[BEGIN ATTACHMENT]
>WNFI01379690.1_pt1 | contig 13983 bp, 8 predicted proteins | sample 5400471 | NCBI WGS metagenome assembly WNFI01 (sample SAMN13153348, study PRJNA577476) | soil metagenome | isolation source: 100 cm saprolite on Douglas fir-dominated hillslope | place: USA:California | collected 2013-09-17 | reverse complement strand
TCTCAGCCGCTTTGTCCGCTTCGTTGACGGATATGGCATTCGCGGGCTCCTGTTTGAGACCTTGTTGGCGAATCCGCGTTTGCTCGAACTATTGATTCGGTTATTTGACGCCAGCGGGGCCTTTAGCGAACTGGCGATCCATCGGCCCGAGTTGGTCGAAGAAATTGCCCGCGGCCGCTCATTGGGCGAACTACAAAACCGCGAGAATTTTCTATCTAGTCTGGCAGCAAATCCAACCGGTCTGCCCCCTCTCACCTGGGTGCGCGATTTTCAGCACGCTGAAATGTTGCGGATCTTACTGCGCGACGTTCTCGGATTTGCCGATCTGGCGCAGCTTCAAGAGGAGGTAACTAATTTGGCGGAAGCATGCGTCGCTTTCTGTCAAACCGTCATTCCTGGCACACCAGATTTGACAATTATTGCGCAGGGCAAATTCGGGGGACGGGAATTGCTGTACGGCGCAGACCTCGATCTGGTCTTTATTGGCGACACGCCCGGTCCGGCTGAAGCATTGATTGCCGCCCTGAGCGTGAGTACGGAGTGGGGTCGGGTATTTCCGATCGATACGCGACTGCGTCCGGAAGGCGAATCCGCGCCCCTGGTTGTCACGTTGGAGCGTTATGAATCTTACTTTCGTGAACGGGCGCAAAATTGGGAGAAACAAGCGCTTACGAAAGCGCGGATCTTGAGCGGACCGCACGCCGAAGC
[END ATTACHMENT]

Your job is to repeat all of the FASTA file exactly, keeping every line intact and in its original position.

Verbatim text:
>WNFI01379690.1_pt1 | contig 13983 bp, 8 predicted proteins | sample 5400471 | NCBI WGS metagenome assembly WNFI01 (sample SAMN13153348, study PRJNA577476) | soil metagenome | isolation source: 100 cm saprolite on Douglas fir-dominated hillslope | place: USA:California | collected 2013-09-17 | reverse complement strand
TCTCAGCCGCTTTGTCCGCTTCGTTGACGGATATGGCATTCGCGGGCTCCTGTTTGAGACCTTGTTGGCGAATCCGCGTTTGCTCGAACTATTGATTCGGTTATTTGACGCCAGCGGGGCCTTTAGCGAACTGGCGATCCATCGGCCCGAGTTGGTCGAAGAAATTGCCCGCGGCCGCTCATTGGGCGAACTACAAAACCGCGAGAATTTTCTATCTAGTCTGGCAGCAAATCCAACCGGTCTGCCCCCTCTCACCTGGGTGCGCGATTTTCAGCACGCTGAAATGTTGCGGATCTTACTGCGCGACGTTCTCGGATTTGCCGATCTGGCGCAGCTTCAAGAGGAGGTAACTAATTTGGCGGAAGCATGCGTCGCTTTCTGTCAAACCGTCATTCCTGGCACACCAGATTTGACAATTATTGCGCAGGGCAAATTCGGGGGACGGGAATTGCTGTACGGCGCAGACCTCGATCTGGTCTTTATTGGCGACACGCCCGGTCCGGCTGAAGCATTGATTGCCGCCCTGAGCGTGAGTACGGAGTGGGGTCGGGTATTTCCGATCGATACGCGACTGCGTCCGGAAGGCGAATCCGCGCCCCTGGTTGTCACGTTGGAGCGTTATGAATCTTACTTTCGTGAACGGGCGCAAAATTGGGAGAAACAAGCGCTTACGAAAGCGCGGATCTTGAGCGGACCGCACGCCGAAGC